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Wednesday, 23 April 2014

Beautiful buildings.

The morning started beautifully so it was time for Helen to give my hair a trim. The two boats were off too, but as they were heading the other way it was fine. Just as we were about to let go a boat chugged past going our way though. We gave them plenty of time before setting off and then moved towards Osberton Lock. It was a surprise to see another boat coming down! We did a little bit of a shuffle as they wanted to be on the lock landing. Just after the lock you pass Osberton Hall but to gain permission to build the canal over the land it was stated that the tow path had to be on the opposite side to the house. There were no good clear views of the buildings but the stables were splendid enough and I would say that they may well be spending as much on the house as they bought it for judging by the plant and scaffolding about.

A bluebell wood near Osberton Hall.

Just after the Hall we came across one of the two hire boats based on the Chesterfield Canal. They very kindly slowed down to allow us through a couple of bridges. Unfortunately the wind caught them and it took them a little time to get themselves clear. Two boats on the way down.

As we approached the outskirts of Worksop we passed a new bridge being built. This seems to be access to a new biodigester unit that will be attached to Manton Sewage Farm and will produce power from the sewage slurry. It is costing £15m but makes a lot of sense. Not far from there we saw this splendid building. It is the Bracebridge Pumping Station and was used as part of the towns sewage system. It was builot in 1881 and was powered by a steam driven steam engine. It has planning permission the 24 apartments but no progress since it was granted in 2006. Maybe now the economy is picking up things may happen to save the building.

Bracebridge Pumping Station, Worksop.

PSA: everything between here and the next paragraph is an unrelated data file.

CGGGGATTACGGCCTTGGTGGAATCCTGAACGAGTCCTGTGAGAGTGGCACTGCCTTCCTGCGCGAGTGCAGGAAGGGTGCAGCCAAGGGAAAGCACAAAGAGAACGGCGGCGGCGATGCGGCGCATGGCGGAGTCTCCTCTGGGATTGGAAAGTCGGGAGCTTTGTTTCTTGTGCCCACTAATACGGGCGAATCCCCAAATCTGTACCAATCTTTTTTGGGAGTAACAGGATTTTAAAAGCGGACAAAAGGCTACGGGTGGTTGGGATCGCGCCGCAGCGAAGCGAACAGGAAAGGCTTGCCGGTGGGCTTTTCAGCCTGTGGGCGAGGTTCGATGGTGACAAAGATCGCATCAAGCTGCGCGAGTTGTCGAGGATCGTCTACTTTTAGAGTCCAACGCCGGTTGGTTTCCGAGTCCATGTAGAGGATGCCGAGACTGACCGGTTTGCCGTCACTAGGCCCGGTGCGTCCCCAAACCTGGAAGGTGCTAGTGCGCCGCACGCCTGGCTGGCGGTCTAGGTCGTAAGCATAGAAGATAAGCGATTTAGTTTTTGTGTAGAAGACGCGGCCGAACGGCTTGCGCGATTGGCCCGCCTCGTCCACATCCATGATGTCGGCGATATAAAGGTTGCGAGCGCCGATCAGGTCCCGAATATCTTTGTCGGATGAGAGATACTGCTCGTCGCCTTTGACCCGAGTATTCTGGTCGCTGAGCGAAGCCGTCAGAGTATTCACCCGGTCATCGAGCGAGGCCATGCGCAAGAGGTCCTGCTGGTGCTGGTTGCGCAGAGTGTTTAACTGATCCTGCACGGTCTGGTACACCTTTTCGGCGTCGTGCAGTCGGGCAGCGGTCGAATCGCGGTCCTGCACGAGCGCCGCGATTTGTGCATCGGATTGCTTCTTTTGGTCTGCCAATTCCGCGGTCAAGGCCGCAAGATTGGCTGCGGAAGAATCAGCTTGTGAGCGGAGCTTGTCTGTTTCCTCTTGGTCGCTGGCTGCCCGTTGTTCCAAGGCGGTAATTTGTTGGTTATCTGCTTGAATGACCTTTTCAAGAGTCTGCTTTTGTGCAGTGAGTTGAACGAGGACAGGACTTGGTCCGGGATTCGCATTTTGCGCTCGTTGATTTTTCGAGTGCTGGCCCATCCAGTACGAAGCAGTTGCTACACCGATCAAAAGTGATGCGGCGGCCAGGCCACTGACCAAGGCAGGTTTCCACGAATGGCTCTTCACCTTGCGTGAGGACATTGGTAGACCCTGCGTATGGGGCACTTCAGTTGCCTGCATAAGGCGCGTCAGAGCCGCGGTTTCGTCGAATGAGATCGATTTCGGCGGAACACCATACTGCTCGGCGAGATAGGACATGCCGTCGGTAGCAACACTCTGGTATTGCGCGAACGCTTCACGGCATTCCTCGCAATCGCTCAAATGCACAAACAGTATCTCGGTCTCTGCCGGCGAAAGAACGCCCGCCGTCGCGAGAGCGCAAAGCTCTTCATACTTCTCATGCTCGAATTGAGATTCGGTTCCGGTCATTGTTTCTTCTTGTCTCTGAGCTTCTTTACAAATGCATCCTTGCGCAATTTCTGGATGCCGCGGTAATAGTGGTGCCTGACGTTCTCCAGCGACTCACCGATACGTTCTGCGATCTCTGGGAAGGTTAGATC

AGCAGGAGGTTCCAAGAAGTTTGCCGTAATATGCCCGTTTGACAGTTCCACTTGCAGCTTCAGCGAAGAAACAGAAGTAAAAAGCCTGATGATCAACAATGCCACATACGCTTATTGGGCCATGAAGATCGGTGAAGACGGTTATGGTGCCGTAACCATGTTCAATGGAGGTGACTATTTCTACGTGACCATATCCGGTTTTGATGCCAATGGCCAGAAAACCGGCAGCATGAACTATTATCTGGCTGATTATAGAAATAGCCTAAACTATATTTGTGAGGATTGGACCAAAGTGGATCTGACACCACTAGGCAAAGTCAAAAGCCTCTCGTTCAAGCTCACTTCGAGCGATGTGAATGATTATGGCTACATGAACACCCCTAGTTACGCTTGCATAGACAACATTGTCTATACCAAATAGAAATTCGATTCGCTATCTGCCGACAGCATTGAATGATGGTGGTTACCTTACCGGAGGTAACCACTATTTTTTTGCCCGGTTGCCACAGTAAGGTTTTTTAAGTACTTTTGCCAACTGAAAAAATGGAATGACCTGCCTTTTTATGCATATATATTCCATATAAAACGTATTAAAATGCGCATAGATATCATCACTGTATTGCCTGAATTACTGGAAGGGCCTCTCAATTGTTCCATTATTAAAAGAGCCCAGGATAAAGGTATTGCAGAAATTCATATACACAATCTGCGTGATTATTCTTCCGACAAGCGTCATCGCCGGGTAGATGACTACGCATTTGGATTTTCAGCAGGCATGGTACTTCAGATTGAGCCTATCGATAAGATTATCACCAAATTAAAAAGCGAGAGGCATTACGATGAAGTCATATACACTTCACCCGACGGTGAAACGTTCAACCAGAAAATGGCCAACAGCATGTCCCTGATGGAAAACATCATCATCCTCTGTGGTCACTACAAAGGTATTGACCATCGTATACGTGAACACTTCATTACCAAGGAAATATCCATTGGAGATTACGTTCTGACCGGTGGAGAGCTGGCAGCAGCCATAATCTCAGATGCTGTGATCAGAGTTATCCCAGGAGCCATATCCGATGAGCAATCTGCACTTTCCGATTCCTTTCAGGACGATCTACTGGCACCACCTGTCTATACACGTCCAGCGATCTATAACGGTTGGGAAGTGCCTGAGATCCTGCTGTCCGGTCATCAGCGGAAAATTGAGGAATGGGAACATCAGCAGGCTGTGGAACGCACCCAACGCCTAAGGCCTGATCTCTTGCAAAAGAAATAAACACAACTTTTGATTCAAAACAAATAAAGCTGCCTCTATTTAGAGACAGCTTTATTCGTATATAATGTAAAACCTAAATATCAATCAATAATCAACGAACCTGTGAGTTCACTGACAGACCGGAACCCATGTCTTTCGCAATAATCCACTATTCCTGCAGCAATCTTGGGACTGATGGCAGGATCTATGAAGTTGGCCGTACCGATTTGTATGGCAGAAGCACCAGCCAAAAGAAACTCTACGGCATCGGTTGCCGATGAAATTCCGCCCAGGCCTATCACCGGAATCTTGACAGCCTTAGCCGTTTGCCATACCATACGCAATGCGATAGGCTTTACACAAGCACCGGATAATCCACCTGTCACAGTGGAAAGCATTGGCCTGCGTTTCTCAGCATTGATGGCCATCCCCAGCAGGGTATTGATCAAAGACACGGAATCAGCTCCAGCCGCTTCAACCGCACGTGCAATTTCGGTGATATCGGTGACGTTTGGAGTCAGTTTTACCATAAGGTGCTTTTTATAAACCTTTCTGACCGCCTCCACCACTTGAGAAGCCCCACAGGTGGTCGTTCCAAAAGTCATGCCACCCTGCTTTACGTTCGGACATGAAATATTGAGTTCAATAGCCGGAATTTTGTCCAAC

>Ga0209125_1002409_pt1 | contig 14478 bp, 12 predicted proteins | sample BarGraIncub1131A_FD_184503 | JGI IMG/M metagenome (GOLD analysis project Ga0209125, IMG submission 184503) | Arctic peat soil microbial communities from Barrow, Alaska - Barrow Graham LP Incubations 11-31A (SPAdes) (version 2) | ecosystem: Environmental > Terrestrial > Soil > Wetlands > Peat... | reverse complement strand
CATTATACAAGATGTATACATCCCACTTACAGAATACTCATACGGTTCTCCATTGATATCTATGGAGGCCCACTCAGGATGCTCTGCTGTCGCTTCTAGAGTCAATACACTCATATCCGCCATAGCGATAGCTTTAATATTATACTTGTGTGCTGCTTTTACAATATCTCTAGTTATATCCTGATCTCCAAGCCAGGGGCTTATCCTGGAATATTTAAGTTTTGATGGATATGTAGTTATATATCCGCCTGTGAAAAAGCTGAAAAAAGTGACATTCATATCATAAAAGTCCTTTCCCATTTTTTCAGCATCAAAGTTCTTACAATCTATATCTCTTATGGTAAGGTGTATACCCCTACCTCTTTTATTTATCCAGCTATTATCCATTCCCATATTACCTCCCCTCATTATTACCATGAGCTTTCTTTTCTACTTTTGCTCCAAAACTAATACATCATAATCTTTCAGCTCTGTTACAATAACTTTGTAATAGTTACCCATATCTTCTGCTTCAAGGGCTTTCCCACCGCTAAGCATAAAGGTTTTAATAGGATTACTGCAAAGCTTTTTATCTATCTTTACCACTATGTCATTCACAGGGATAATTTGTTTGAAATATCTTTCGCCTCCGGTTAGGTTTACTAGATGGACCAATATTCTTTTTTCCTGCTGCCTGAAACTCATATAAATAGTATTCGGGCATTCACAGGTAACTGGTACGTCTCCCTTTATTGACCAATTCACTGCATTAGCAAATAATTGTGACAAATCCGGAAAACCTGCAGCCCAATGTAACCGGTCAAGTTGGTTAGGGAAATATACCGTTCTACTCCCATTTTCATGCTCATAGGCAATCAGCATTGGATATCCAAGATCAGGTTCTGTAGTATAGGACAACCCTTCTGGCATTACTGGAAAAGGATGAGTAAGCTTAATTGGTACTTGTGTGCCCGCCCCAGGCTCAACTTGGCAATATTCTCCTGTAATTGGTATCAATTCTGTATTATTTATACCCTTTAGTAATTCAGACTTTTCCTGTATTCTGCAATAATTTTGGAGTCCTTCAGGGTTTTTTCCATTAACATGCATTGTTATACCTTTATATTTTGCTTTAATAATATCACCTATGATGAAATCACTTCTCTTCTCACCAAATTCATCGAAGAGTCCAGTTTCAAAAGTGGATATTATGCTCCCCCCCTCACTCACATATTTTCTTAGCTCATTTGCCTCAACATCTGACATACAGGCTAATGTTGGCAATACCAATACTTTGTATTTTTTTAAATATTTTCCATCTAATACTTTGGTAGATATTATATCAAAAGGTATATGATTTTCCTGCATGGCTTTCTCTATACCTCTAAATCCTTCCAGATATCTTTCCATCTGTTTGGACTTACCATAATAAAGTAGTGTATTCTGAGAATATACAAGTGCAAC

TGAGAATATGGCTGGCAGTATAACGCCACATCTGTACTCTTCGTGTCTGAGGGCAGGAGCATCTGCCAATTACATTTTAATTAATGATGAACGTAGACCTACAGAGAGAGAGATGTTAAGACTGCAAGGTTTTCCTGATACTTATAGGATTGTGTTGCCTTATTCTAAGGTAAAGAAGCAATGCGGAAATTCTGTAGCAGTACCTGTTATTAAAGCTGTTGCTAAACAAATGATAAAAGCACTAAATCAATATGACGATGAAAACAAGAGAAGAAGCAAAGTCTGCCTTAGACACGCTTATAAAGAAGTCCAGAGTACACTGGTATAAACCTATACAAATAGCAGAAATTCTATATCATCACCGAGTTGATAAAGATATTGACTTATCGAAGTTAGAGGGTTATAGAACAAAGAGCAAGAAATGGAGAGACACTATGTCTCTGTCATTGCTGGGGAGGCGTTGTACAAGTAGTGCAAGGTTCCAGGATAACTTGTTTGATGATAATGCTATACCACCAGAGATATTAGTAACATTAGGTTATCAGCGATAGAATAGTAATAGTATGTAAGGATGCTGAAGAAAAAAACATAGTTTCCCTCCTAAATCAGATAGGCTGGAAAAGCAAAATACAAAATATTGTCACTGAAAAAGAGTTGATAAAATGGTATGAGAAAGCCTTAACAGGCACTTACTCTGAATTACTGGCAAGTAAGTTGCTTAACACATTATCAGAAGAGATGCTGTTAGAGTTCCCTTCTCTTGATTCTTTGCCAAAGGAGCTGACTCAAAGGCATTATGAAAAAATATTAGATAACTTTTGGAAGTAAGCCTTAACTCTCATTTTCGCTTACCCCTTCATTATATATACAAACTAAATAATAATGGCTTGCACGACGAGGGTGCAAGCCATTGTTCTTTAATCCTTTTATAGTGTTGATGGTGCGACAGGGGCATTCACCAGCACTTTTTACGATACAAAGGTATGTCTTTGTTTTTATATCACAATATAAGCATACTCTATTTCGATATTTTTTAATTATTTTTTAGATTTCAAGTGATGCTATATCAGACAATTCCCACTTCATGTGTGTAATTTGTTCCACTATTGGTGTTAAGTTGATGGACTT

We soon got into the built up area and the backs of industrial units passed us by. We did pass the Worksop Creative Village with an interesting tower and other buildings. It seems that it was the Corporation yard and is owned by C&RT but is now little units for creative artist types at a rent of only about £780.

Worksop Creative Village.

We passed under the Straddle Warehouse with it's two floors for storage direct from the narrow boats moored below.
Straddle Warehouse, Worksop with Town Lock just under the street bridge.

 The hatch to take the cargo through.

We tied up just before the Town Lock and found the water point in a little locker just before the lock and filled up. We must have been on the last drops as it took quite a time. By the time we cleared the lock another boat had caught us up. It is busy, busy today. I had to stop just after the lock as we had picked up a blanket or something, but it was soon off and we continued on our way.

I don't think there was any chance of me bathing in the lock here!

The towpath was quite narrow and quite busy along the next part but we kept going up another couple of locks and moored near the Lock Keepers Pub as there was a Sainsbury's there. We had completed a wash before the water point so we hung it up with fingers crossed that it wouldn't rain. We saved £6-38 apparently by shopping at Sainsbury's so it it must have been worth it! We will head in to the town tomorrow and see how we like the place. 


  1. Seen your boat at The Lock Keeper.
    The "Creative Village" was, many, many, moons ago, the fire station and the tower was used to dry hoses apparently. What are now small workshops were stables and living quarters (mews?).
    The Straddle is up for sale, quite amazingly it isn't listed and is in danger of being demolished.
    Wouldn't go into the town at night.

    1. Hi Rojer, That was a very beautiful Fire Station. They don't make them like that any more. I was pleased to see that they are trying to make good use of it now. I noticed the Straddle Warehouse was for sale. You would have thought it could make good apartments if nothing else. I hope that Worksop isn't as bad as people say as we enjoyed our day there and of course we have to come back down.
      Cheers for now, Tony.